Mary Roach has made a career out of pushing her audience's squick button. She's written books about corpses (Stiff), the afterlife (Spook), and sex (Bonk), and every time the topic ventures into issues that could turn disastrous if handled indelicately, she defuses the situation with a deft application of nerdy humor. Her new book, Packing for Mars, addresses the problems inherent in sending human bodies into outer space, and those problems are inherently messy. Our bodily fluids didn't evolve with space travel in mind, and so science and engineering have had to confront and outsmart our messiest realities: shit, piss, vomit, farts, filth, and sex.
When asked over the phone how she manages to write about effluvia without turning her books into an endless succession of fart jokes, Roach says, "I'm not interested in it just for its own sake—you know, shit and vomit—although some people would find that hard to believe." What interested her in writing Packing for Mars is that "it is a really complicated engineering challenge to figure out how to create a zero-gravity toilet that is humane and that works. And just the thought and the expertise and the technology that has gone into this very sort of tee-hee grade-school issue I found just fascinating."
Her straight-faced reportage explaining how engineers refer to errant pieces of fecal matter that fly out of shuttle toilet bowls—they call the floating turdlets "escapees"—is more notable to the casual reader (Jon Stewart made much ado about this factoid during Roach's appearance on the Daily Show last week) than the fact that her research skills are magnificent. That is as it should be, really—good reporters disappear from their stories if they're doing their job right—but the amount of work behind the scenes of Mars is staggering.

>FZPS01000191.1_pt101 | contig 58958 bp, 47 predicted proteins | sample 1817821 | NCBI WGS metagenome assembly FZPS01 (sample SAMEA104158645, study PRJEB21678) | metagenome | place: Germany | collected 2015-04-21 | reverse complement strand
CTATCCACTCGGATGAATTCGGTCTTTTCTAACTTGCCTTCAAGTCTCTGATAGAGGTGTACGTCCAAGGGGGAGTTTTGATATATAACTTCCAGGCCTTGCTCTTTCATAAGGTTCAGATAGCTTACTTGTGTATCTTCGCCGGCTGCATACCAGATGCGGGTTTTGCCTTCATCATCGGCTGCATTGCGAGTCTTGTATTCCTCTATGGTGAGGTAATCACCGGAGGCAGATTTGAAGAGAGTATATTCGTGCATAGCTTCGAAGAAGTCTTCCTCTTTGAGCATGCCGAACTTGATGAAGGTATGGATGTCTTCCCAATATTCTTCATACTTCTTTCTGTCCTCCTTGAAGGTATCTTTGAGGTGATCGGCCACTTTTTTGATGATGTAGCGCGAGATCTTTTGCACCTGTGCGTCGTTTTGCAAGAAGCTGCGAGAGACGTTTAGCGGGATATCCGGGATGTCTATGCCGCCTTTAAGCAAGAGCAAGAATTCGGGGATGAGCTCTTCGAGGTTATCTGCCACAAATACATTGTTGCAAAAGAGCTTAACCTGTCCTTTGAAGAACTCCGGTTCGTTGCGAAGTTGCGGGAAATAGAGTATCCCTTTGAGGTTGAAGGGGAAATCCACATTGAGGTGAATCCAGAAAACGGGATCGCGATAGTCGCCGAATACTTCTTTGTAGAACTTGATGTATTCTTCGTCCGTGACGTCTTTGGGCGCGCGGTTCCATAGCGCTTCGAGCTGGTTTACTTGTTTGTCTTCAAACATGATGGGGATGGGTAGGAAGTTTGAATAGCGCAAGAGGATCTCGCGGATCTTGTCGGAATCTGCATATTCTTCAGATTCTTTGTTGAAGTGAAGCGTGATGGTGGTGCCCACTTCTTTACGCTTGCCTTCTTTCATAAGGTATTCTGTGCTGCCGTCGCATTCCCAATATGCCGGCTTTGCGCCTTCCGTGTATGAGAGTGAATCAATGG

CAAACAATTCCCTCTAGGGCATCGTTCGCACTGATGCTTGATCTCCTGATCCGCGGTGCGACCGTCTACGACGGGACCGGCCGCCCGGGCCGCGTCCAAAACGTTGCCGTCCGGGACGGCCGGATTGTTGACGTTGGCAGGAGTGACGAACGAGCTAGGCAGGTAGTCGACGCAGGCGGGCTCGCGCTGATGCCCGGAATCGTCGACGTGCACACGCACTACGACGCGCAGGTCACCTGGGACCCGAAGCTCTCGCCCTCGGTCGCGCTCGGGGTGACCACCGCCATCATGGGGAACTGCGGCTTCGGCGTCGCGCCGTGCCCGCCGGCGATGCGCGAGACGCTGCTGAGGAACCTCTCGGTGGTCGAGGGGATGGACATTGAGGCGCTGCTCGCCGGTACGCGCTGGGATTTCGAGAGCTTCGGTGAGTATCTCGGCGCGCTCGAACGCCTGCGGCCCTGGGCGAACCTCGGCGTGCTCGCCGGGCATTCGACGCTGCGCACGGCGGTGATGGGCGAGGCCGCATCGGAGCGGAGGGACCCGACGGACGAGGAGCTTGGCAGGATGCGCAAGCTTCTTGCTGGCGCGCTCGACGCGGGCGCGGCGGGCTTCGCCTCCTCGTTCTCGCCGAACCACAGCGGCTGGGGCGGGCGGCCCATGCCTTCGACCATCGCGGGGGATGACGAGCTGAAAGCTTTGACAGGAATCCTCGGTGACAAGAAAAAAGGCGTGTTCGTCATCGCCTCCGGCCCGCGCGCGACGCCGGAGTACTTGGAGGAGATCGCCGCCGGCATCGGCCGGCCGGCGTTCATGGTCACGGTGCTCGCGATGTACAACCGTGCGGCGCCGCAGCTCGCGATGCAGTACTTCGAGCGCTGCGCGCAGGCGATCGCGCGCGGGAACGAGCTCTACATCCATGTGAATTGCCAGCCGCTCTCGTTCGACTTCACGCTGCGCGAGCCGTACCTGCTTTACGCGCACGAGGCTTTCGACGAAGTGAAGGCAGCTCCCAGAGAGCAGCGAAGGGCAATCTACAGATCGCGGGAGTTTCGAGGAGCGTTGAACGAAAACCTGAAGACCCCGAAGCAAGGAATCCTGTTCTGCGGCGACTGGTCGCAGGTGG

Roach works very hard to exonerate one of America's earliest astronaut chimps in Mars: A shady journalist invented a story suggesting that a chimp named Enos masturbated during NASA training exercises. The story became a legend, which over time transubstantiated into the "fact" that Enos masturbated during a postflight press con- ference. Roach quadruple- checks the story, tracking down the source of the rumor and ultimately debunking it. It's a lark about chimp masturbation, to be sure, not breaking the story on Abu Ghraib, but one still has to admire Roach's journalistic fortitude.
The most impressive trick of all, though, is that when you've finished gulping up every anecdote and wry footnote in Mars (one could read just the footnotes of a Roach book and still come away satisfied and entertained), you'll suddenly realize that you've just read a concise, thorough history of human space travel. Roach has explained our entire history with the void—from the Soviet-era space race to our current aimlessness as a species—and slipped it inside a book so entertaining to read that it feels like a succession of pithy anecdotes about bodily fluids. That's not accidental; that's a kind of science.